Ponyri is a classic scenario, the best of the East Front expansion and one of the best official Memoir ’44 scenarios in general. It offers an interesting battle for both the Russian and the German player almost every time. Both sides have significant decisions to make, and multiple strategies for victory. It is deep and rewarding and wonderful.
The village of Ponyri was the focal point of General Walther Model’s planned breakthrough in the area north of Kursk. Three German infantry division were ordered to assault the village, while elements of two Panzer divisions supported the attack. Soviet minefields, intense fire from dug-in tanks and artillery threw the armor back while the village itselve witnessed some of the most bitter hand-to-hand combat of the war.
Hill 253.3 was finally taken and although the German push gained much of the village, the Soviet defense remained strong. The German force was eventually ‘bled white’ in the days of fighting that followed and an effective breakthrough was never achieved.
The stage is set, the battle lines are drawn, and you are in command. The rest is history.
The older official scenarios, like this one, are available online, so I am able to provide a proper shot of the map.
The genius of Ponyri is that there is no fore-ordained key engagement. The Germans can initiate contact in any sector, depending on their hand and their gut instincts. Taking on the Russian armor is risky, but if the Russians move out for a counter-attack the tide of battle can qickly turn. Moving one’s infantry into the town will result in a grueling battle, possibly drawing the Russian flanks in towards the center – but this opens opportunities for the Germans to attack on the flanks. Should the Germans move a tank unit onto their left flank, where the Russians are exposed in the open, it can force a dramatic charge by the otherwise static Russian line, or a desperate charge by the Russian armor to force the Germans’ attention elsewhere. There are so many ways the battle can go, and it can shift so quickly from one side to the other, that it is almost always interesting no matter what happens.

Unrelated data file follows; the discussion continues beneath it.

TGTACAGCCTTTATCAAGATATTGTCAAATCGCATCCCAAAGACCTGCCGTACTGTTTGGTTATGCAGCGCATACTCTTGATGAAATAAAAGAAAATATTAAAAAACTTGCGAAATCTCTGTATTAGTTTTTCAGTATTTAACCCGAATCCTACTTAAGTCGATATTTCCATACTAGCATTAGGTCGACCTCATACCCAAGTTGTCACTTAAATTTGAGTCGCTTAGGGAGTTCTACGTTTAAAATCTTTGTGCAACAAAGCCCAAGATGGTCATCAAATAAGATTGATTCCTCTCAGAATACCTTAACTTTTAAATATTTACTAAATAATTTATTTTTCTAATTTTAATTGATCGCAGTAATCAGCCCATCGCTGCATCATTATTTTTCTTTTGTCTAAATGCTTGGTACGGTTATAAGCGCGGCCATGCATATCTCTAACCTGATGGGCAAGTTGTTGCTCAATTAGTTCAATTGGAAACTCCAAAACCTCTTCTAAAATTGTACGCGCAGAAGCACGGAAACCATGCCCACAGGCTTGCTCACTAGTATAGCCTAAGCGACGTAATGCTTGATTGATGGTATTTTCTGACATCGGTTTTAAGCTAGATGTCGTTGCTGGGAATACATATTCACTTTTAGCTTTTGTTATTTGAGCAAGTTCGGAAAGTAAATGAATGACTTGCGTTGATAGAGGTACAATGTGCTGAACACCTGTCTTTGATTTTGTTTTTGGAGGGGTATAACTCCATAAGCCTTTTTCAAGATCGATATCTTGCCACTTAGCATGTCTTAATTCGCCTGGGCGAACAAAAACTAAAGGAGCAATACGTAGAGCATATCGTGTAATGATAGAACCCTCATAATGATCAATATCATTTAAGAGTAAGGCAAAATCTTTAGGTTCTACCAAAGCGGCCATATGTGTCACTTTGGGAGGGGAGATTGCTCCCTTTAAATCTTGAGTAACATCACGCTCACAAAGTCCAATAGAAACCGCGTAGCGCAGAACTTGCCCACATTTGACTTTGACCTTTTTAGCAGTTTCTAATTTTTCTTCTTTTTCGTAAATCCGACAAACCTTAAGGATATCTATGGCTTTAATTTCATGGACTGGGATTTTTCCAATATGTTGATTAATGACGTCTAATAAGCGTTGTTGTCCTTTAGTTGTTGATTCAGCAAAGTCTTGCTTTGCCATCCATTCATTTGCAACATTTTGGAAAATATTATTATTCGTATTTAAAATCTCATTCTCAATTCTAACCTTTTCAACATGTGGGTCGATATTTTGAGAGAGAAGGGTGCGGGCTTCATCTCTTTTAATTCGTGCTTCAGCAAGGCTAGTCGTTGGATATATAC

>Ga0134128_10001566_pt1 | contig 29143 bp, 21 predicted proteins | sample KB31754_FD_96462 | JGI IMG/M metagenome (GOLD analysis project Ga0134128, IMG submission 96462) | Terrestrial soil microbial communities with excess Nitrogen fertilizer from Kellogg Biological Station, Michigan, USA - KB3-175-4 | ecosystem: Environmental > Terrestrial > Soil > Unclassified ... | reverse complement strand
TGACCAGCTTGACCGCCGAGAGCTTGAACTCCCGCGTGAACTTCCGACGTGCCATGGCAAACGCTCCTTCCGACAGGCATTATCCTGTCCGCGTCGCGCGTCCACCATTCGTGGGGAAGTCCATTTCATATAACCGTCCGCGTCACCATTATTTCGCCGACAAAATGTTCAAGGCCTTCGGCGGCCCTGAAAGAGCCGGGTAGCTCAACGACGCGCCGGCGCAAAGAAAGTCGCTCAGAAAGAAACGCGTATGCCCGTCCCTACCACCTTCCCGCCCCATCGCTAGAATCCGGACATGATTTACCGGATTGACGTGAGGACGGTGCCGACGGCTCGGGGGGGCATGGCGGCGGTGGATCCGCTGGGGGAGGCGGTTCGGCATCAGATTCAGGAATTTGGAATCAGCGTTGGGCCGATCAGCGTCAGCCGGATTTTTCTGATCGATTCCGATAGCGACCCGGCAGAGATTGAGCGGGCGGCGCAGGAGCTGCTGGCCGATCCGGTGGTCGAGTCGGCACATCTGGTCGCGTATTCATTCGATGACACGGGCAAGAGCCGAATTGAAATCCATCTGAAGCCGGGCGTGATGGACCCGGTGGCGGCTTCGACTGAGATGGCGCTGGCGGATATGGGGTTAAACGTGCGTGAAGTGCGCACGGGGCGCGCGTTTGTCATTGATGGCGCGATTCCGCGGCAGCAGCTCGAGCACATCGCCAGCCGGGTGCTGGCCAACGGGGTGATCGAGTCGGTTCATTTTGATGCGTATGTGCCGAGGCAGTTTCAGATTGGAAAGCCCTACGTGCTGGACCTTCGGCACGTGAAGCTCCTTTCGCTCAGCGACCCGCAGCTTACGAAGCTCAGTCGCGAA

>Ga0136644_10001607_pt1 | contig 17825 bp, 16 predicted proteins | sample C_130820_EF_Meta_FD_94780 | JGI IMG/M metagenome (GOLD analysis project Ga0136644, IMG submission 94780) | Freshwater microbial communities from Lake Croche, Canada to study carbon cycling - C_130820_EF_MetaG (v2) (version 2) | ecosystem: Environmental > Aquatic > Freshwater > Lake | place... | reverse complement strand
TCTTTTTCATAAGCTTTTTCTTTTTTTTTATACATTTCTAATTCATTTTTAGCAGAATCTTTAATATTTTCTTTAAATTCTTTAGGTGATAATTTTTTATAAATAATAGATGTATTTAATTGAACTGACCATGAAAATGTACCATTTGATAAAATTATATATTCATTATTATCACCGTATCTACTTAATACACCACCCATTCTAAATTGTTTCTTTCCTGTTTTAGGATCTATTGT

Something that the author of this map understood is the function of artillery in a map. Defensive artillery force the offense to move, by allowing the defender to poke at the offensive force, ever so slowly. The attacker HAS to move up and attack, or their force will be rendered unsuitable for offense before the game even begins. Offensive artillery, especially against a fixed defensive line, makes a fixed defensive position untenable, as the attacker can simply sit back and let his or her artillery do the work. On Ponyri, the German player has no artillery, allowing the Russians to make the most of their fixed position, and thus counteracting their small hand and their armor deficit.
We played this scenario twice this week, once from each side. Of course, both of us are quite familiar with the map, having played it before both online and offline. As anyone who’s watched the recent videos can see, I’ve been on an unlucky streak lately – but that turned around big time for our battles at Ponyri. In the first battle, as Russians, my tanks were simply unkillable. The Germans advanced en masse towards the center, and then backed up the attack with a strong armor advance. My infantry and artillery destroyed his infantry as the entered the town, and my armor soaked attack after attack with barely a loss. German offensive futility gave me the time I needed to finally draw a card on the right flank, and to launch a counter-attack with my armor. It was an ugly, quick Russian victory.
The second game, I moved slowly as German, moving up infantry in preparation for a mass Infantry Assault, while moving two tanks into firing range to plink at his infantry on the line. I hoped to draw out his armor, and succeeded. He moved up for a big attack, with mild success, and I countered it with an Assault that almost completely destroyed his armored units. From there on, it was mop up, and I won by moving three infantry into Ponyri itself, seizing the objective medas for the win.
General Evaluation – 5/5 – One of the deepest and most consistently interesting scenarios around.
Balance Evaluation – Slightly Russian favored – The Russians have an advantage, as reflected by the 55/45 ratio reported by DoW. It’s not overwhelming, but it forces the Germans to be daring.
First-Turn Win Possibility – None.
Plink-Fest Danger – None – The Germans have no artillery, forcing them to attack. This is a brilliant design decision which really makes this map fun.